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Fig. 7 Blood Cockle Production and Cultivation Areas in Bandon Bay, 1980–2010

Source: Computed from annual statistics from the Department of Fisheries.

 

The expansion of cultivated areas continued, reaching 10,723 acres in 2003 and peaking at 13,068 acres in 2004. In 2004 the DOF launched a Seafood Bank Project in conjunction with several government organizations, including the BAAC and the new Assets Capitalization Bureau founded in 2003. Under this project, cockle farmers could apply for a loan using the cultivable land they held under permit as collateral. The project therefore added value to the permitted cultivable areas and transformed the rights of cultivation into an unofficial tenure of an asset that could be bought and sold.

From the official data, it is difficult to assess the impact of this project on the dynamics of aquaculture in the Bay. However, local NGOs and media argue that the project sparked the uncontrolled expansion of aquaculture beyond the proclaimed cultivable areas, which in turn affected the local management of natural resources in the Bay. Small-scale blood cockle farmers, such as ex-members of the cooperative, sold their cultivated areas to large-scale farmers who had a greater capacity to handle risk. Thus, ultimately large-scale farmers benefited from the government projects.

As noted above, the establishment of cooperative communities led to the settlement of newcomers along the coastal areas of Kanchanadit and Thachang districts. Initially they cultivated shrimp, but later they switched to blood cockles under the state-initiated Blood Cockle Cultivating Group Project. These farmers subsequently established the Surat Thani Province Coastal Aquaculture Cooperative. Thus, the social make-up and economic activity of these settler communities was significantly molded by government policies to promote aquaculture in the Bay.

III Man-made Seedbeds: Overcoming Constraints and the Birth of New Conflicts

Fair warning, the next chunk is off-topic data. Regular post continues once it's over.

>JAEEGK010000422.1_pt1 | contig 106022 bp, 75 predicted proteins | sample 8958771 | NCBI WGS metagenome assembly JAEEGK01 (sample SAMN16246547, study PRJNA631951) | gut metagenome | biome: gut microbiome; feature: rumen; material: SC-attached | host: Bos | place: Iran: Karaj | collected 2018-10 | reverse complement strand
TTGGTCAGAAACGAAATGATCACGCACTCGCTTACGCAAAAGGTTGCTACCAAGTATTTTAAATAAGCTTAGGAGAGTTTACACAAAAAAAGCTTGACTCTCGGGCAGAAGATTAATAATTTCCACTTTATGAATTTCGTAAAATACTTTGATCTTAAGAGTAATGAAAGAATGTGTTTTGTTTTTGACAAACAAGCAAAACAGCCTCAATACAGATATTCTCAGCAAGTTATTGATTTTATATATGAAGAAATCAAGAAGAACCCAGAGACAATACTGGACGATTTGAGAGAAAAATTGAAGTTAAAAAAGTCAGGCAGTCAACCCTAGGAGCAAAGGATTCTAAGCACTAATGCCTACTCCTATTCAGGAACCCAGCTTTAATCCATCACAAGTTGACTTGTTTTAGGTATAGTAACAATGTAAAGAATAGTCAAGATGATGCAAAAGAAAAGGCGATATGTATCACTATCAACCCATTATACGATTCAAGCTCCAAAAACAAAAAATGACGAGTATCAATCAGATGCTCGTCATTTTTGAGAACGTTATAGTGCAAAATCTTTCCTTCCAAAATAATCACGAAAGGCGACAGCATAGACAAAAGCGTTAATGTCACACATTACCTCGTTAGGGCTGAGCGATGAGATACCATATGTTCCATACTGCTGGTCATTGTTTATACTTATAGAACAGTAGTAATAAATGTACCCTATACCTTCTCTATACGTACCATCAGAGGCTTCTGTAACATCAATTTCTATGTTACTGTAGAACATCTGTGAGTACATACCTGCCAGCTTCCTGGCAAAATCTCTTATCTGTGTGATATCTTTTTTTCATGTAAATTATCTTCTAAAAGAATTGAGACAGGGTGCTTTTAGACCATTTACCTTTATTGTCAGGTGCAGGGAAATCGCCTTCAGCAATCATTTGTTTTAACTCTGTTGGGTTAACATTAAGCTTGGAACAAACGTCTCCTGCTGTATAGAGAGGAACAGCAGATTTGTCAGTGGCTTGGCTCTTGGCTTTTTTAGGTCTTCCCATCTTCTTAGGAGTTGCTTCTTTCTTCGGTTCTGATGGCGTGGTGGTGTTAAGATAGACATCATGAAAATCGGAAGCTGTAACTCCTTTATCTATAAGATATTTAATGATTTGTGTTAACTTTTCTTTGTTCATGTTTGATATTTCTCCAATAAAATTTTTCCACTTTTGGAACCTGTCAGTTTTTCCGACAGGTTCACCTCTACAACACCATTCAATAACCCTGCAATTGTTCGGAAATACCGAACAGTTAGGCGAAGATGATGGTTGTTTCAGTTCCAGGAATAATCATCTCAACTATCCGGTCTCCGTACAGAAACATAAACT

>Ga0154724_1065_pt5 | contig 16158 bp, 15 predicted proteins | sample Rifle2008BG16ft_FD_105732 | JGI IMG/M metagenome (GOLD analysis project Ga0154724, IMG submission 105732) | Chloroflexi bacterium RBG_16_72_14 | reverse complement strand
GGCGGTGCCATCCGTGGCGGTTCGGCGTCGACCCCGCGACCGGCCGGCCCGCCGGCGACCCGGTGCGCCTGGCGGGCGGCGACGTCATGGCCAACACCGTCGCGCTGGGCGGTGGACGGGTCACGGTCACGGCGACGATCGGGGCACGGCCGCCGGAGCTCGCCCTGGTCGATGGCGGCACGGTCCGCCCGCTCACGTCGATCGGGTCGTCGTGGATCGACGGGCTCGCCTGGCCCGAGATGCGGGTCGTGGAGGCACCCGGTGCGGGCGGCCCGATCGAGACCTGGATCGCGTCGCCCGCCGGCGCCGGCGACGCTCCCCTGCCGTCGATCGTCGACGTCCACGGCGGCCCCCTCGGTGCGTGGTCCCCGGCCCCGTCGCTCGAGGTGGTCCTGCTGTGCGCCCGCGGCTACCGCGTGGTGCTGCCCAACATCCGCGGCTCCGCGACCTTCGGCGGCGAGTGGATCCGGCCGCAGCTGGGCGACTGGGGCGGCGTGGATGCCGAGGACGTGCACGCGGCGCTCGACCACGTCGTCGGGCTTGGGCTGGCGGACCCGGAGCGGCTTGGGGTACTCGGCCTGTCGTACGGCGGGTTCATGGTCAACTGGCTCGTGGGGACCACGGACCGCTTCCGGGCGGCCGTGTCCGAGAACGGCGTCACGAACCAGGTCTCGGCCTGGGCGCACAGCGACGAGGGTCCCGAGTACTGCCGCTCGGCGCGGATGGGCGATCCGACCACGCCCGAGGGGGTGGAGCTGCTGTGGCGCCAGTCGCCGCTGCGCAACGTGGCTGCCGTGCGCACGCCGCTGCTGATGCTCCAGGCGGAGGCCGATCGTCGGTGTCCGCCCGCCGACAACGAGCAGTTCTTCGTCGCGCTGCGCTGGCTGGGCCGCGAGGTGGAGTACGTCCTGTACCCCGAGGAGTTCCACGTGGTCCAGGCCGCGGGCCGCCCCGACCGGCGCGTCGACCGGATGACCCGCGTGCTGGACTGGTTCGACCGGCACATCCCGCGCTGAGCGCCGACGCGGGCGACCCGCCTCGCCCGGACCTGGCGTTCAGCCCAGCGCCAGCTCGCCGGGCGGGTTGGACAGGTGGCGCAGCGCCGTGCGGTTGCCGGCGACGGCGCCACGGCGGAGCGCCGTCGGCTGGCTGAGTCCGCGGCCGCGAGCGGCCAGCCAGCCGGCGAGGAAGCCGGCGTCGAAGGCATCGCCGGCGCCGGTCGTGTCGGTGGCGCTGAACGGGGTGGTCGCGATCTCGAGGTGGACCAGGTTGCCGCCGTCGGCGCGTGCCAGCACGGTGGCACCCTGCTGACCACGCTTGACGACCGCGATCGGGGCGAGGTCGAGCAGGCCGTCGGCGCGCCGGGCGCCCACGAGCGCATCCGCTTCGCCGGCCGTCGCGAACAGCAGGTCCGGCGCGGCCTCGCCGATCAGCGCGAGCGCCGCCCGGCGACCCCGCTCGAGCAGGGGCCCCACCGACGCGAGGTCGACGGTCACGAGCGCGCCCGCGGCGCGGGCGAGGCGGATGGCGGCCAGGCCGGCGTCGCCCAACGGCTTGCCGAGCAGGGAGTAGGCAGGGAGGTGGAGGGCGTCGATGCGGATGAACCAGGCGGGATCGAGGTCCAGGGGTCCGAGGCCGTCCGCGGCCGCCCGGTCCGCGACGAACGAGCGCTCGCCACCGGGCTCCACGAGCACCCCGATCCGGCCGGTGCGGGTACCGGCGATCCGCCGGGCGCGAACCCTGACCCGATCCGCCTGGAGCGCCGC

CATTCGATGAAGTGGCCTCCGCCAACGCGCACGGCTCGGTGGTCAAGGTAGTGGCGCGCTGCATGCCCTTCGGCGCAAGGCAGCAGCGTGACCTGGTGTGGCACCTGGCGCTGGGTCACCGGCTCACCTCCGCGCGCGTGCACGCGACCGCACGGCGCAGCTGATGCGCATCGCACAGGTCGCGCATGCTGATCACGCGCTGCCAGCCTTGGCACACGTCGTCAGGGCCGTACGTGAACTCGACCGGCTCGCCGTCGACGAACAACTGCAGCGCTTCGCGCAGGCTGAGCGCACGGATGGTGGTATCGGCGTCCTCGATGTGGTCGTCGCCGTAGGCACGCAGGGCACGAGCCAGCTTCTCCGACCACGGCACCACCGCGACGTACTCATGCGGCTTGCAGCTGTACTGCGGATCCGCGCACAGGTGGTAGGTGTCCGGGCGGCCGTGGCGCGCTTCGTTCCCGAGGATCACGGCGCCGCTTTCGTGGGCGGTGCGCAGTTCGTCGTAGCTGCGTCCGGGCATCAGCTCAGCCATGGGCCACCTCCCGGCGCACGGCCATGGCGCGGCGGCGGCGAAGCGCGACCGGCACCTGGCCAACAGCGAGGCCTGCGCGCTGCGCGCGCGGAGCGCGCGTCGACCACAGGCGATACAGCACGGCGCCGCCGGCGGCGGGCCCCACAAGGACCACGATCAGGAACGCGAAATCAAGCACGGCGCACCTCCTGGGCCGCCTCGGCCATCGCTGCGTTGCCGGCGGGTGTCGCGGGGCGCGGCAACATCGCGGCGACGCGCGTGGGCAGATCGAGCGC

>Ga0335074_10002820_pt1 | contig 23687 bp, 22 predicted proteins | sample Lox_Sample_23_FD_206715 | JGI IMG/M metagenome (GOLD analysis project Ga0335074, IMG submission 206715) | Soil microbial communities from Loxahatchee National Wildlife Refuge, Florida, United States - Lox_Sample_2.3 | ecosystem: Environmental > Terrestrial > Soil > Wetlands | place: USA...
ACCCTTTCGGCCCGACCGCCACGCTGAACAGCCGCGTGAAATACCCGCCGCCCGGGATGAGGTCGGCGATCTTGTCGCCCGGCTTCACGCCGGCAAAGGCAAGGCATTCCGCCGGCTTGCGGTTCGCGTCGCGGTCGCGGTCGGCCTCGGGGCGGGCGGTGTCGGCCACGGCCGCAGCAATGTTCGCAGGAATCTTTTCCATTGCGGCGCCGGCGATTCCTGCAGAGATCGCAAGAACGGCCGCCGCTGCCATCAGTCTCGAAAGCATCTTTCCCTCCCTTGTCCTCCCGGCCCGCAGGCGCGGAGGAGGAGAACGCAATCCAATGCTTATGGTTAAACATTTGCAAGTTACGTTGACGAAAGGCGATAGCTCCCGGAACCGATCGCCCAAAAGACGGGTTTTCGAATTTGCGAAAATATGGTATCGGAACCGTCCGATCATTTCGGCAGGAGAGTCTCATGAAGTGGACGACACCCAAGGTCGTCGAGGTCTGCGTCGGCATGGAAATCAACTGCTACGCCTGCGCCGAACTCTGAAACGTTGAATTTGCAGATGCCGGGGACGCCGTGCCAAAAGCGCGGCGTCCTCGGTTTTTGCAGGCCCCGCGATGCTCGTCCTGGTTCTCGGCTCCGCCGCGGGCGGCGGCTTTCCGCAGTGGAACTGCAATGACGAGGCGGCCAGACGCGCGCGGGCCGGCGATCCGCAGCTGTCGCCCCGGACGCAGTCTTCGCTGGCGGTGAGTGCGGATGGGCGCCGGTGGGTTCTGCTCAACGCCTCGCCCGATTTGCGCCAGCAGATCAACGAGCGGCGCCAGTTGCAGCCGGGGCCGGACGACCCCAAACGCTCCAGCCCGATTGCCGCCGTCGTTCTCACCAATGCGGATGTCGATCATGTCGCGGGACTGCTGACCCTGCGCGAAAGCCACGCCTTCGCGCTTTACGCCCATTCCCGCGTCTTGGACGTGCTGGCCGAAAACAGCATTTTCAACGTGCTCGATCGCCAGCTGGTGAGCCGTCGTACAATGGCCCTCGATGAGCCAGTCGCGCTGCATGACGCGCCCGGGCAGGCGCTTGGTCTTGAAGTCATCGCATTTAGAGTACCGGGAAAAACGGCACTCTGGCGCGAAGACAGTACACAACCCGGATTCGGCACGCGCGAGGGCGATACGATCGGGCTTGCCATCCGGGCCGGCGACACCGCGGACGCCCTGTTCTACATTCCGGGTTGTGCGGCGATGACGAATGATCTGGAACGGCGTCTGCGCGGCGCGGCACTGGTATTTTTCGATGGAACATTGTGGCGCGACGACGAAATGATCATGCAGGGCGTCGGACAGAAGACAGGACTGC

Apart from the establishment of pilot farms and coastal aquaculture cooperatives, the government launched projects to overcome the constraints of cockle production in the Bay. The production of cockles decreased in 1984 and did not increase again until 1988, the first year that blood cockle cultivation was promoted to the local villagers (see Fig. 7). The decrease was related to the lack of cockle seed supply. To overcome this constraint, the DOF requested technical assistance from the International Center for Living Aquatic Resources Management. On December 14, 1980, a project named Technical Assistance for Applied Research for Coastal Aquaculture was initiated with an agreement between the center and DOF, and finance was arranged by the German Agency for Technical Cooperation (McCoy and Tanittha 1988, ix). Researchers examined the growth and mortality of cockle seed transplanted from Phetchaburi (Anadara nodifera) and Malaysia (Anadara granosa) to sites in Nakhon Si Thammarat and Chumphon Provinces (ibid.). Experimental sites were also created in Nakhon Si Thammarat, Phangnga, and Surat Thani Provinces for the study of cockle seed settlement and the farming of breeder cockles. The objective of the project was to create artificial seedbeds by sowing larvae in an area suitable for seed settlement and growth.

Similar projects supported by various funding sources continued from 1980 to 1987 (Samnakngan Setthakit Kankaset 1990, 53–69). As the experiments at the Surat Thani site proved successful, the DOF acquired funds from the Farmer’s Aid Fund to pursue this project in 1987 (ibid., 59). Funding from United States Agency for International Development (USAID) under the Agriculture Technology Transfer project was used to implement projects such as cockle seed production at the Prachuap Khiri Khan Provincial Fisheries Station and the Surat Thani Brackish Water Fisheries Station (Songchai et al. 1987, 1).